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Systems that provide automated investment advice from financial firms have been referred to as robo-advisers. While no one in the industry is particularly fond of the term, it has caught on nonetheless. However, the enhanced human advising process — augmented by machine learning — that was recently announced by Morgan Stanley goes well beyond the robo label, and may help to finally kill off the term.

New York–based Morgan Stanley, in business since 1935, has been known as one of the more human-centric firms in the retail investing industry. It has 16,000 financial advisors (FAs), who historically have maintained strong relationships with their investor clients through such traditional channels as face-to-face meetings and phone calls. However, the firm knows that these labor-intensive channels limit the number of possible relationships and appeal primarily to older investors (according to a Deloitte study, the average wealth management client in the U.S. across the

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How Analytics Has Changed in the Last 10 Years (and How It’s Stayed the Same)


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Ten years ago, Jeanne Harris and I published the book Competing on Analytics, and we’ve just finished updating it for publication in September. One major reason for the update is that analytical technology has changed dramatically over the last decade; the sections we wrote on those topics have become woefully out of date. So revising our book offered us a chance to take stock of 10 years of change in analytics.

Of course, not everything is different. Some technologies from a decade ago are still in broad use, and I’ll describe them here too. There has been even more stability in analytical leadership, change management, and culture, and in many cases those remain the toughest problems to address. But we’re here to talk about technology. Here’s a brief summary of what’s changed in the past decade.

The last decade, of course, was the era of big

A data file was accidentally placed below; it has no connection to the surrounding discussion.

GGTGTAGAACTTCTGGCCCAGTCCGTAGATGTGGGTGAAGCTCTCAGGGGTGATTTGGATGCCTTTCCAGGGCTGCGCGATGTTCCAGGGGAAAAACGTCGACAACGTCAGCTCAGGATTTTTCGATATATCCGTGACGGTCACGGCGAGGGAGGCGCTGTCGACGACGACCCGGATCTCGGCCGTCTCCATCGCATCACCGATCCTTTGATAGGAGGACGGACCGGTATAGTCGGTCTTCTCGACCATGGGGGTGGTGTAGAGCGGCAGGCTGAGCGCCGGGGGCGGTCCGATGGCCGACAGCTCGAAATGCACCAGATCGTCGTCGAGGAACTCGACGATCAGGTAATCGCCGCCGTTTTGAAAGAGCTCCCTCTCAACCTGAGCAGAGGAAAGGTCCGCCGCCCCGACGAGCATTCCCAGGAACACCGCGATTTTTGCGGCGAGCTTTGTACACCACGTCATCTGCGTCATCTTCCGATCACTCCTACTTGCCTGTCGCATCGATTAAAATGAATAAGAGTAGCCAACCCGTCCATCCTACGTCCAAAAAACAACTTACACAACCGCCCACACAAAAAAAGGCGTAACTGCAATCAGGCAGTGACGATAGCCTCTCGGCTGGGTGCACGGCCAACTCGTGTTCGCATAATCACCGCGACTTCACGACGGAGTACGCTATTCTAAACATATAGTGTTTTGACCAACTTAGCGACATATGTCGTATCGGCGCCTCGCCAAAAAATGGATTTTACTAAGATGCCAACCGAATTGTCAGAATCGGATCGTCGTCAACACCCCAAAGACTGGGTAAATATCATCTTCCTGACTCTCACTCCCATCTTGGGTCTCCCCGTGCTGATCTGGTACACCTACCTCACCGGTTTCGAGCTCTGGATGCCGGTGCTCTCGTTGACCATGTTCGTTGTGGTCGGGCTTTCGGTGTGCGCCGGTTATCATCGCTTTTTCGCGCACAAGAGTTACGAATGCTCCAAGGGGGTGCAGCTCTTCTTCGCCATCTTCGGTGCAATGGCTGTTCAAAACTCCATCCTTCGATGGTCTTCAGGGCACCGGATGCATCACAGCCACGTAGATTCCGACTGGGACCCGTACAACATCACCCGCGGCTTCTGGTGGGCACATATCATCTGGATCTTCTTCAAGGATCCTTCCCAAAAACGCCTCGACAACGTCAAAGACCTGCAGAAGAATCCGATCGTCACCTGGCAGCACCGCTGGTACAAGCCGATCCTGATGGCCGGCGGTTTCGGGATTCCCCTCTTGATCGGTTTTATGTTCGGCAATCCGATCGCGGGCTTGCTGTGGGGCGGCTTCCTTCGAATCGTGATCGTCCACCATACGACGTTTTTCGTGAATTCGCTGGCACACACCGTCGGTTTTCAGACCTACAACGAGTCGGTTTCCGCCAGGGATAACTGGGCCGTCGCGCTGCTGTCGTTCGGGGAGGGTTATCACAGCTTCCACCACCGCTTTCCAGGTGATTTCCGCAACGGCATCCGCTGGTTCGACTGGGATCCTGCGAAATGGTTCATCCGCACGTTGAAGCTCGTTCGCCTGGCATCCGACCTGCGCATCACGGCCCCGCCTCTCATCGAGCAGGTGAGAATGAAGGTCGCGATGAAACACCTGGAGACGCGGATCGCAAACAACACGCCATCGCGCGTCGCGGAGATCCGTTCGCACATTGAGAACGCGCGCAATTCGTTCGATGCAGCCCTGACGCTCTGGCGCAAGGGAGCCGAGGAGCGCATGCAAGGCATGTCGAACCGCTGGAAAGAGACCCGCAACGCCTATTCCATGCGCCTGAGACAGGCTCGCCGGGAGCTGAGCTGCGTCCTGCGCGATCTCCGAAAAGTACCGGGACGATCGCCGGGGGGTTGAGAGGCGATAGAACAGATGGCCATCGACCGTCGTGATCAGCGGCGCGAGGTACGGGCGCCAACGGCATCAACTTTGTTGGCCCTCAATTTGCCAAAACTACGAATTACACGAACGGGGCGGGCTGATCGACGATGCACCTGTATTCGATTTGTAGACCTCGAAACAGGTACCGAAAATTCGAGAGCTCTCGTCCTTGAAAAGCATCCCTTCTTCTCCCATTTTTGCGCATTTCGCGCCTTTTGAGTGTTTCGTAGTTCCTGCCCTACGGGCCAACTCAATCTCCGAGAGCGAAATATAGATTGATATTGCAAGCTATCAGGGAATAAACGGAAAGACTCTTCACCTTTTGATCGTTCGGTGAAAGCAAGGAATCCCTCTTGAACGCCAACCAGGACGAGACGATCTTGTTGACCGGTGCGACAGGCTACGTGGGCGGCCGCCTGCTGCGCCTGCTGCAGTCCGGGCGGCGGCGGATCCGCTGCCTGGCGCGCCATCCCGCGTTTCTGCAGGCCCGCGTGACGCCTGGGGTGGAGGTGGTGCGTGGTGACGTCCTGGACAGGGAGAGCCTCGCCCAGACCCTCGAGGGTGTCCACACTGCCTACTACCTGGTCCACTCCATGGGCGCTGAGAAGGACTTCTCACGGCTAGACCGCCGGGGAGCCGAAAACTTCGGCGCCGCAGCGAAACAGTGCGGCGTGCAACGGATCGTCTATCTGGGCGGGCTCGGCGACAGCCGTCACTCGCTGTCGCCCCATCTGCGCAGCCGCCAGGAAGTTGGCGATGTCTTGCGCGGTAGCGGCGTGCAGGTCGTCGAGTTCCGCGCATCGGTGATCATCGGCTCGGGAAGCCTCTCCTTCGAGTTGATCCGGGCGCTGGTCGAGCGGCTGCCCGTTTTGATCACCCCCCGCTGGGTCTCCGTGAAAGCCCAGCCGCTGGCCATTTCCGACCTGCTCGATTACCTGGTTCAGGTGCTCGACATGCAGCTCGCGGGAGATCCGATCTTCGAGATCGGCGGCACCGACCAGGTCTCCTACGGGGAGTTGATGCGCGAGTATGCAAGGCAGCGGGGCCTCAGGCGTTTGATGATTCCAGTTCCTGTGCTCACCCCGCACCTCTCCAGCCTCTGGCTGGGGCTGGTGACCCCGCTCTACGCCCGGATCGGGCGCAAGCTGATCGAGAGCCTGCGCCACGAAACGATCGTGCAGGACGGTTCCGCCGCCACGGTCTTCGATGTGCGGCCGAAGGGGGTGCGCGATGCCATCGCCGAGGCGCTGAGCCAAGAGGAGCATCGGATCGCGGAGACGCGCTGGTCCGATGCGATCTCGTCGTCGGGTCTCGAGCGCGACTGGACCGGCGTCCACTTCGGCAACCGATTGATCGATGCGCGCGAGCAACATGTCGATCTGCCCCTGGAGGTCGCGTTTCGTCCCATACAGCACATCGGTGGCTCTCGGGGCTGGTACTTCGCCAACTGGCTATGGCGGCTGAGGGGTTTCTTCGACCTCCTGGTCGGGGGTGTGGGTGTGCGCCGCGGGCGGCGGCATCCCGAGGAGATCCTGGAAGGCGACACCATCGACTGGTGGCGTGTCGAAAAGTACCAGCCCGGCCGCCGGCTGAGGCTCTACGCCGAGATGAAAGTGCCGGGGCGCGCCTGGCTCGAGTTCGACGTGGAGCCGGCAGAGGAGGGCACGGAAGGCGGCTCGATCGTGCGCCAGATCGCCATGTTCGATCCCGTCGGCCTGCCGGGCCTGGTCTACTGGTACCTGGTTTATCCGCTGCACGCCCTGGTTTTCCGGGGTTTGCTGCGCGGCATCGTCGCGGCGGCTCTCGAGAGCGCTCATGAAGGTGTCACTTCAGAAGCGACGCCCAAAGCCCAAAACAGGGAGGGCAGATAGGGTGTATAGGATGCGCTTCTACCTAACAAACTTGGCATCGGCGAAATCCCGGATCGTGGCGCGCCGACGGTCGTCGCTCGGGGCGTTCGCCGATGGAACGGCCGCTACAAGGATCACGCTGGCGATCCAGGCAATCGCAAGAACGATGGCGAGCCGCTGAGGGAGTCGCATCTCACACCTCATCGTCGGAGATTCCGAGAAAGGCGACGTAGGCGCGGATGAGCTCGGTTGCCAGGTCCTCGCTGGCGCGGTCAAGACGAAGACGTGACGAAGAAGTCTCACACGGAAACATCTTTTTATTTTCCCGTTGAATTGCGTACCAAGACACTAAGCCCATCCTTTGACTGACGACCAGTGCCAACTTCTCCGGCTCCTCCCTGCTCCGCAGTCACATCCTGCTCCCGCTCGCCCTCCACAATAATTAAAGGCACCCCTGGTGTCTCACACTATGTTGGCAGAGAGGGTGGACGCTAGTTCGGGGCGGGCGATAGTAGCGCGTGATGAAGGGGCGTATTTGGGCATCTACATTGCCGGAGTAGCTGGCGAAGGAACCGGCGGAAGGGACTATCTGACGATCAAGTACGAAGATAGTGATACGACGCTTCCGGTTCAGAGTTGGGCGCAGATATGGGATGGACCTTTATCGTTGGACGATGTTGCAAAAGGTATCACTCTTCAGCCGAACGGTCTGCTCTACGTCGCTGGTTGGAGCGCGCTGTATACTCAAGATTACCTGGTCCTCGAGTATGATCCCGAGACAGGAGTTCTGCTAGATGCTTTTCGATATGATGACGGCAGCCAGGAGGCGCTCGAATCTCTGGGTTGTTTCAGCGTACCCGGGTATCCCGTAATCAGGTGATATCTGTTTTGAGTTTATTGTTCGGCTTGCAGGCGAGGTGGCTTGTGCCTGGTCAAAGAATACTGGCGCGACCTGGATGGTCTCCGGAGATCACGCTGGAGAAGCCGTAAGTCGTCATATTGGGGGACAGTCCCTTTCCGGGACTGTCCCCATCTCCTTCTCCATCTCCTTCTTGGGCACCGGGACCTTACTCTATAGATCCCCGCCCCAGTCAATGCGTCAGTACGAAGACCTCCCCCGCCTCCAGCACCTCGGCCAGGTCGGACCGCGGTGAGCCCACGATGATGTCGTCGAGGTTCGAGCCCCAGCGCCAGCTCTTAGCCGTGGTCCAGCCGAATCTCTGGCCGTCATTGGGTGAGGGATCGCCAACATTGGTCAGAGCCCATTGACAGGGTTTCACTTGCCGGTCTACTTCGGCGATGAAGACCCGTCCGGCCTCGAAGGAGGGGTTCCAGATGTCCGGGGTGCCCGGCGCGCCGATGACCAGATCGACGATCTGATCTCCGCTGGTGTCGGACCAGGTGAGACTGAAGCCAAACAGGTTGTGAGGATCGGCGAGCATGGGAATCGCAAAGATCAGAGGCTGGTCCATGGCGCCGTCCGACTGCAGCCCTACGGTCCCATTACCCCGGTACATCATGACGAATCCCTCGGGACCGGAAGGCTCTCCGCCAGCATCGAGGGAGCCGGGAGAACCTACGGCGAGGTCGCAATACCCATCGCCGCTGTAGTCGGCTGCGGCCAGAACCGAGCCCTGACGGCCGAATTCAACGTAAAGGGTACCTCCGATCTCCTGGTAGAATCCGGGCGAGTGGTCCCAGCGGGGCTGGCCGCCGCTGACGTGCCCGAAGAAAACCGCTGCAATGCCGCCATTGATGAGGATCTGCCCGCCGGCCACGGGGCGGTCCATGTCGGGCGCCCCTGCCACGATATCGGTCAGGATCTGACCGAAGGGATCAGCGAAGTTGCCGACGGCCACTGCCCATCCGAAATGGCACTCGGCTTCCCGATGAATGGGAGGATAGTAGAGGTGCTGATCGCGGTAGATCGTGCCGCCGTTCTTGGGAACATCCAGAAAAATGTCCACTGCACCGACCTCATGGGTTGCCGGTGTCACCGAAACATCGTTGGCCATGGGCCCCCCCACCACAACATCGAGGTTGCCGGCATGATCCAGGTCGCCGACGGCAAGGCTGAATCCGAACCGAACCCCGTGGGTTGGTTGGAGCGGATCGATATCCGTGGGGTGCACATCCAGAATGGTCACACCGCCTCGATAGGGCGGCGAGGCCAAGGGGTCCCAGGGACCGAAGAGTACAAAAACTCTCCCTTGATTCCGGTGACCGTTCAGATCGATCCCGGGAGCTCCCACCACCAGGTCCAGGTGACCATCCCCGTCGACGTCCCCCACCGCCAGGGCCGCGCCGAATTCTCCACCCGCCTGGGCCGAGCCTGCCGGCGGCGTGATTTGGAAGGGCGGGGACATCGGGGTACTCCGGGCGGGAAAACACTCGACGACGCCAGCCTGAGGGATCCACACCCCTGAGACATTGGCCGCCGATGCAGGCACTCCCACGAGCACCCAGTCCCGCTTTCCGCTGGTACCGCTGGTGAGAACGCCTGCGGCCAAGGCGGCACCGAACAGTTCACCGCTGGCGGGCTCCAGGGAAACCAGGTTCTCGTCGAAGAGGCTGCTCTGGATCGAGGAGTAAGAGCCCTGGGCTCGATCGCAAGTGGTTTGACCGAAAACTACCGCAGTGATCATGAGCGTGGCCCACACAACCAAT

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How P&G and American Express Are Approaching AI


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There is a tendency with any new technology to believe that it requires new management approaches, new organizational structures, and entirely new personnel. That impression is widespread with cognitive technologies — which comprises a range of approaches in artificial intelligence (AI), machine learning, and deep learning. Some have argued for the creation of “chief cognitive officer” roles, and certainly many firms are rushing to hire experts with deep learning expertise. “New and different” is the ethos of the day.

But we believe that successful firms can treat cognitive technologies as an opportunity to evolve or grow from previous work. For firms that have been producing results with big data analytics, machine learning isn’t too much of a stretch. If firms had previous experience with expert systems, they are familiar with some of the necessary organizational and process changes arising from contemporary cognitive tools. These firms are likely to have already

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Why Trump Doesn’t Tweet About Automation


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Since winning the U.S. presidency in November, Donald Trump has tweeted frequently about job loss. He’s railed against corporations that plan to move jobs to Mexico or China. He’s taken credit for persuading companies, including Ford and Carrier Corporation, for keeping jobs at home. He’s been unalterably opposed to both outsourcing and big trade deals like NAFTA and the Trans-Pacific Partnership (TPP) because of the U.S. job losses they might engender.

Automation, however, does not seem to be on his mind at all. He doesn’t talk or tweet about it, nor does he complain about job losses that result from it. Yet economists, including the MIT labor economist David Autor, argue that automation is a much greater factor in manufacturing job loss than outsourcing or trade deals is. And as I and others have argued, new automation technologies are going to have similar impacts on non-manufacturing workers.

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Why Trump Doesn’t Tweet About Automation


This post is by Thomas H. Davenport from HBR.org


Click here to view on the original site: Original Post




jan17-12-648822913

Since winning the U.S. presidency in November, Donald Trump has tweeted frequently about job loss. He’s railed against corporations that plan to move jobs to Mexico or China. He’s taken credit for persuading companies, including Ford and Carrier Corporation, for keeping jobs at home. He’s been unalterably opposed to both outsourcing and big trade deals like NAFTA and the Trans-Pacific Partnership (TPP) because of the U.S. job losses they might engender.